The ROPS came from Iron Bull Manufacturing in Indiana, a couple hours west of where the Orebaughs used to farm near Muncie, Ind. Caleb was 14 when Allan moved the family from the flat land of the Hoosier State to the Holmen area.

Caleb, a former mechanic, put the ROPS on himself. He rented workspace at the local John Deere implement dealer to do the job, a dealer where had worked for a dozen years. He now works at the nearby John Deere construction equipment dealer.

Did the ROPS save his life?

“I can’t say for sure, but the roll bar definitely stopped it from rolling further.”

The incident

Unknown to Caleb, a spectator watched as he dusted himself off from the rollover.

“One of the neighbors called her mom and said, ‘I think they just rolled a tractor out here,’” said Allan, relaying a conversation the neighbor had shared with him. “‘Is he OK? Yeah I guess so, he is walking away from it.’”

A shaken Caleb made his way downhill to the farm house, where Allan lives, and called Allan at his place of employment.

“I can’t even remember what I was thinking,” Allan said of the call from Caleb. “You’re just trying to figure out what to do first.”

Once he realized his son was OK, the men’s thoughts turned to the functionality of their only tractor.

“We used the skid steer and a jack, and got a neighbor’s tractor and dragged the haybine out of the way and called a tow truck to roll the tractor back upright.” Caleb said.

One of the rear tires had gone flat so they dragged the tractor down to their workshop.

“I felt lucky that I wasn’t under the tractor, and also lucky that I didn’t completely destroy it,” Caleb said. “There wasn’t anything major wrong with it. Snapped the PTO shaft off the tractor, bent the outer PTO shaft on the haybine, had to straighten the exhaust, and put a new sun canopy on. We were able to do all the work ourselves, other than the rear tire.”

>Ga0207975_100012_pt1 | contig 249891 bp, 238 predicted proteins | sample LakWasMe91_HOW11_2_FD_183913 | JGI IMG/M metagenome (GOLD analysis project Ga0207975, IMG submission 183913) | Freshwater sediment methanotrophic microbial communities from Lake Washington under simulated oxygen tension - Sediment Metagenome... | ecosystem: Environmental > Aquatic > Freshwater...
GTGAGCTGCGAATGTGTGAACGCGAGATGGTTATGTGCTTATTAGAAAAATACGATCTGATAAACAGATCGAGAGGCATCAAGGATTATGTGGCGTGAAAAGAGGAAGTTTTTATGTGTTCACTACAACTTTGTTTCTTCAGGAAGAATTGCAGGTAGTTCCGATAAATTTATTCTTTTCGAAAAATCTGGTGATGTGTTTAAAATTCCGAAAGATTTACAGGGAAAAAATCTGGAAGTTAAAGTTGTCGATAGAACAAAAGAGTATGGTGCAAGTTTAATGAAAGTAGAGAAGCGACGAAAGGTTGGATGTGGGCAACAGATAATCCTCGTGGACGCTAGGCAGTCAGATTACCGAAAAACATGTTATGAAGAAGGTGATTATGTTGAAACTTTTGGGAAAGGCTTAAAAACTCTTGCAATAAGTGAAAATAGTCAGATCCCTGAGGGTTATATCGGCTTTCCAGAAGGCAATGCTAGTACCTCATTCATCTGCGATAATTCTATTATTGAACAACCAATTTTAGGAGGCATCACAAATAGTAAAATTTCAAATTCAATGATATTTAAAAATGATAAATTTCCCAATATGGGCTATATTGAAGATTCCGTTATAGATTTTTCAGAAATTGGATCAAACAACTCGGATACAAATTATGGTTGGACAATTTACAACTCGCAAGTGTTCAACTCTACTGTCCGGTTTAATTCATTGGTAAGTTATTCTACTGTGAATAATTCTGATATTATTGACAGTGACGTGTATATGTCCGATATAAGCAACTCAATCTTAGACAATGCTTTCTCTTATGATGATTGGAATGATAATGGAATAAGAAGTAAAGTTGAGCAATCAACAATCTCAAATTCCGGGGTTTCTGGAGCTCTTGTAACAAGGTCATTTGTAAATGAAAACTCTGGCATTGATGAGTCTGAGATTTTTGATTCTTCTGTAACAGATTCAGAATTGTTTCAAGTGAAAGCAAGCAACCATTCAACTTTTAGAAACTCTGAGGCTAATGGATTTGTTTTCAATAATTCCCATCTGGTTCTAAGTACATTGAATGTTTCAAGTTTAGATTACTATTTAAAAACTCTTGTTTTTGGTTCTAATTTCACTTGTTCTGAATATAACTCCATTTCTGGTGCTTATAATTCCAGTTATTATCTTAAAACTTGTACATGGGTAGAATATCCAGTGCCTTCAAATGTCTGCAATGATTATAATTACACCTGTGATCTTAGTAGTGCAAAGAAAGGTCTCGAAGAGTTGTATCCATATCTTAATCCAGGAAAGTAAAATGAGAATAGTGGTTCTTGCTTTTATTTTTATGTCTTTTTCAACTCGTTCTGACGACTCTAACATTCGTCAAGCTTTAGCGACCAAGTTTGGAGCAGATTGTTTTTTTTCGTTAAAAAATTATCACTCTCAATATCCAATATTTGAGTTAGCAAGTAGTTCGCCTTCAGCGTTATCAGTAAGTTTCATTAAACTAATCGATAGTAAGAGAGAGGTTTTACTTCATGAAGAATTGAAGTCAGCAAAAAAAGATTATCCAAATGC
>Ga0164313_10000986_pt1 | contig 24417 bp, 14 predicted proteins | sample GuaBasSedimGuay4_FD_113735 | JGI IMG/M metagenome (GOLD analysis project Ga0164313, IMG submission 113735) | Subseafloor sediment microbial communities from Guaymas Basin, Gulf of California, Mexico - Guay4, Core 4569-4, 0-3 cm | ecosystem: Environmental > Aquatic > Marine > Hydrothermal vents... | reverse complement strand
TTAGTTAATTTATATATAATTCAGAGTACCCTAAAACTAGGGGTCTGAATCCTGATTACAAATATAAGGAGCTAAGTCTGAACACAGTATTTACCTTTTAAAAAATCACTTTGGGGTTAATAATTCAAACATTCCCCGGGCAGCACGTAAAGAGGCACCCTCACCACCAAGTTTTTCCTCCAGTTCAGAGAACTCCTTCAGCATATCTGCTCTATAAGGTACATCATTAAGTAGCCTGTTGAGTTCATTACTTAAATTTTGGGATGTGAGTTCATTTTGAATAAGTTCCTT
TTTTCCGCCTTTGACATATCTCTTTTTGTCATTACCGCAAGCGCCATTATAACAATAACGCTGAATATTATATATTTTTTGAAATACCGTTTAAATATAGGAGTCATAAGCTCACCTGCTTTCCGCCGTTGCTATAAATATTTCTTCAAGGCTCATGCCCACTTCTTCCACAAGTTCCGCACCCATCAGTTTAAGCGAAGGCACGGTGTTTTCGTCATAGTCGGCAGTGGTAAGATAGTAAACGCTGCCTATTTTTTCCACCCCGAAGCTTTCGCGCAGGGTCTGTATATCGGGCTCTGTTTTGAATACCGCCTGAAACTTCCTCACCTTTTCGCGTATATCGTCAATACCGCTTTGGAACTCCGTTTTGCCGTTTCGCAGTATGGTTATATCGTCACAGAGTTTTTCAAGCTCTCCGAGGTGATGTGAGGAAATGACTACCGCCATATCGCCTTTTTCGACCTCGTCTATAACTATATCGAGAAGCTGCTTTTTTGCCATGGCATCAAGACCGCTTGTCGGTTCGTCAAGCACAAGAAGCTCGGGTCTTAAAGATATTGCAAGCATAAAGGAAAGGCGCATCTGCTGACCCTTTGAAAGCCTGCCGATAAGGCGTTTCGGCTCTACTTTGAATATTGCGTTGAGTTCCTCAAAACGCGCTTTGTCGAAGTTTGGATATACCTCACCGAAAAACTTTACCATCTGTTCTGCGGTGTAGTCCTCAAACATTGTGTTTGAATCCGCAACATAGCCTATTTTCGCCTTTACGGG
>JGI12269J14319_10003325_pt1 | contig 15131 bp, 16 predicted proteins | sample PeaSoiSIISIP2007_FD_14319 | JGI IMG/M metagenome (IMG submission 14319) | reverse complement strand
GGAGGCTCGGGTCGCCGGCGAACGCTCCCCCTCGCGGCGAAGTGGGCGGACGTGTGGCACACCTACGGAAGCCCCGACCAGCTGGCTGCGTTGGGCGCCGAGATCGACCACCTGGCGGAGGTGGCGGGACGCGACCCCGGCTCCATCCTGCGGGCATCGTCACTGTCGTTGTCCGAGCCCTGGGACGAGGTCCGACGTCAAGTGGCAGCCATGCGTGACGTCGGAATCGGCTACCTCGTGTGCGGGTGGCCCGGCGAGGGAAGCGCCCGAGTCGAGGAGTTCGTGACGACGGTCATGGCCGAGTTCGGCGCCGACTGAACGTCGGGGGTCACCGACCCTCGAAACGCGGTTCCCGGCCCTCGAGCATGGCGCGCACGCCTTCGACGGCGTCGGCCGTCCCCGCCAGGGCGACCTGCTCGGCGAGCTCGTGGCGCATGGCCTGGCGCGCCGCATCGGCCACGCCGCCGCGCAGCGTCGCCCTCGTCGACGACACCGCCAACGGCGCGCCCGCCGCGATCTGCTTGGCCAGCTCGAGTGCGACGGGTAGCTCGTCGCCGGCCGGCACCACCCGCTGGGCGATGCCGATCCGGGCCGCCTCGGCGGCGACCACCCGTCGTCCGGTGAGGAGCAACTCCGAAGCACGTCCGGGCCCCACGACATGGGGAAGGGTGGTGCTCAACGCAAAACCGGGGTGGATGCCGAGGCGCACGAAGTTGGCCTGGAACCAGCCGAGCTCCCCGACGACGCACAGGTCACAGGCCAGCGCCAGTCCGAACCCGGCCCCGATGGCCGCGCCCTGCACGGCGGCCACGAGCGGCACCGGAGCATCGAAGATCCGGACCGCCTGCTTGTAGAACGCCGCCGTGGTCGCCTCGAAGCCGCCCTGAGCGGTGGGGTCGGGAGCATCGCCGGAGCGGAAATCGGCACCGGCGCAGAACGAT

A ROPS normally limits the degree of rollover, thereby reducing damage to the tractor, say engineers. Another reason to retrofit.

Caleb waited to tell his wife, Kara, after she got home from work. She took the news in stride, Caleb said, but thinking about his family, he said that he now buckles his seat belt if he is on the “steeper stuff.” The couple has two young children.

Rollovers can happen on flat ground, too

Farms don’t have to be hilly for rollovers to occur, say researchers. It is possible to tip any tractor on flat ground if the turn is short enough and the speed is high enough. Additionally, operators must be alert for ditches, embankments, holes and ramps. Banks of ditches can give way if the tractor is driven too close to the edge.

Most overturns involve the tractor rolling on its side, however tractors also roll over backwards. This can occur when trying to pull out a tree stump, or a piece of equipment stuck in mud. Hitching too high can result in backward tips. For each tractor, consult the operator’s manual for acceptable hitch points.

ROPS are engineered to mount on specific tractor models and designed to operate with the tractor’s mounting brackets and frame. This provides a structure that is flexible, yet rigid enough to withstand the loads produced during a tractor overturn. Prototype ROPS must pass engineered, crush, static, and dynamic tests to assure adequate performance before they are produced for the public. These prototype ROPS must meet the standards set by the Society of Automotive Engineers and the American Society of Agricultural and Biological Engineers.